FAVOURITE SUSHI ROLL & SUSHI すし 🍣🥢 for my 54th BIRTHDAY 🎂🎉
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Sushi (すし, 寿司, 鮨, pronounced [sɯɕiꜜ] or [sɯꜜɕi]) is a Japanese dish of prepared vinegared rice (鮨飯, sushi-meshi), usually with some sugar and salt, accompanying a variety of ingredients (ネタ, neta), such as seafood, vegetables, and occasionally tropical fruits. Styles of sushi and its presentation vary widely, but the one key ingredient is “sushi rice”, also referred to as shari (しゃり), or sumeshi (酢飯).
Sushi is traditionally made with medium-grain white rice, though it can be prepared with brown rice or short-grain rice. It is very often prepared with seafood, such as squid, eel, yellowtail, salmon, tuna or imitation crab meat. Many types of sushi are vegetarian. It is often served with pickled ginger (gari), wasabi, and soy sauce. Daikon radish or pickled daikon (takuan) are popular garnishes for the dish.
Sushi is sometimes confused with sashimi, a related dish in Japanese cuisine that consists of thinly sliced raw fish, or occasionally meat, and an optional serving of rice.
Sushi originates in a Southeast Asian dish, known as narezushi (馴れ寿司, 熟寿司 – “salted fish”), stored in fermented rice for possibly months at a time. The lacto-fermentation of the rice prevented the fish from spoiling; the rice would be discarded before consumption of the fish. This early type of sushi became an important source of protein for its Japanese consumers. The term sushi literally means “sour-tasting” and comes from an antiquated し (shi) terminal-form conjugation, 酸し sushi, no longer used in other contexts, of the adjectival verb 酸い sui “to be sour”; the overall dish has a sour and umami or savoury taste. Narezushi still exists as a regional specialty, notably as funa-zushi from Shiga Prefecture.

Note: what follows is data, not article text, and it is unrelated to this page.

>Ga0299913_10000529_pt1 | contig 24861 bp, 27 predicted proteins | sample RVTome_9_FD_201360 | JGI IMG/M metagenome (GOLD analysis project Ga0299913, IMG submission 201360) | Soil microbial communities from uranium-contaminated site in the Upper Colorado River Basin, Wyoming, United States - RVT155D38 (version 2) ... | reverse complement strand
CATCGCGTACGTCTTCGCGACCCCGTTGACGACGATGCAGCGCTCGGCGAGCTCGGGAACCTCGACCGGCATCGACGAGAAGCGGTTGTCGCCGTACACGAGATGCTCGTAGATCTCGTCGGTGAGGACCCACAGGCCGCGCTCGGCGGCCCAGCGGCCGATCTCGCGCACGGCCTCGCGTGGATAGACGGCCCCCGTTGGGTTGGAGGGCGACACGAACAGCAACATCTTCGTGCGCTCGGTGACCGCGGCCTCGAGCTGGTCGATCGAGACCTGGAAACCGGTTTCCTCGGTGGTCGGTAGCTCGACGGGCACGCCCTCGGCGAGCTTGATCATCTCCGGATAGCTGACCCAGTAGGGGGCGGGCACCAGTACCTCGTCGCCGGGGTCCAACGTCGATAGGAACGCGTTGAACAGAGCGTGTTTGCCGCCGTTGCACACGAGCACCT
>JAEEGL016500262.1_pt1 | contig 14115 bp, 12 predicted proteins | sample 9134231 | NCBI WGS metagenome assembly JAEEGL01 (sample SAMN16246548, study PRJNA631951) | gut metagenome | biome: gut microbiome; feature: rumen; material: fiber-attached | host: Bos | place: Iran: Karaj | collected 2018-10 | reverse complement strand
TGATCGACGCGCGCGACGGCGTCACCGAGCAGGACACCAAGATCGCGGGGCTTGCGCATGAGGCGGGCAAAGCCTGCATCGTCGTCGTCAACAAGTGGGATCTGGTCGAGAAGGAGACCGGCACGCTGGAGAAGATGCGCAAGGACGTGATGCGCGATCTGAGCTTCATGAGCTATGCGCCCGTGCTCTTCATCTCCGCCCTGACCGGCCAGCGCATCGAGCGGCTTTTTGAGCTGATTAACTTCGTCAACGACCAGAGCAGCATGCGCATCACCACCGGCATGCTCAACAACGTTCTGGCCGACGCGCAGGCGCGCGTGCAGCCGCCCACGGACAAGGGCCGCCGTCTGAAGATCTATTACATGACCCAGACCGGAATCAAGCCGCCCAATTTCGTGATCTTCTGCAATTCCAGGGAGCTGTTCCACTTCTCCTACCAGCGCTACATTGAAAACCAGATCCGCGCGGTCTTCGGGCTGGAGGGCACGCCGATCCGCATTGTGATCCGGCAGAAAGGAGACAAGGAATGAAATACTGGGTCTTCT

Osaka-style sushi, also called “Oshi-zushi” or “hako-sushi”
Vinegar began to be added to the preparation of narezushi in the Muromachi period (1336–1573) for the sake of enhancing both taste and preservation. In addition to increasing the sourness of the rice, the vinegar significantly increased the dish’s longevity, causing the fermentation process to be shortened and eventually abandoned. The primitive sushi would be further developed in Osaka, where over several centuries it became oshi-zushi or “hako-zushi”; in this preparation, the seafood and rice were pressed into shape with wooden (typically bamboo) molds.
It was not until the Edo period (1603–1868) that fresh fish was served over vinegared rice and nori. The particular style of today’s nigirizushi became popular in Edo (contemporary Tokyo) in the 1820s or 1830s. One common story of nigirizushi’s origins is of the chef Hanaya Yohei (1799–1858), who invented or perfected the technique in 1824 at his shop in Ryōgoku. The dish was originally termed Edomae zushi as it used freshly caught fish from the Edo-mae (Edo or Tokyo Bay); the term Edomae nigirizushi is still used today as a by-word for quality sushi, regardless of its ingredients’ origins.
The earliest written mention of sushi in English described in the Oxford English Dictionary is in an 1893 book, A Japanese Interior, where it mentions sushi as “a roll of cold rice with fish, sea-weed, or some other flavoring”. There is an earlier mention of sushi in James Hepburn’s Japanese-English dictionary from 1873, and an 1879 article on Japanese cookery in the journal Notes and Queries.
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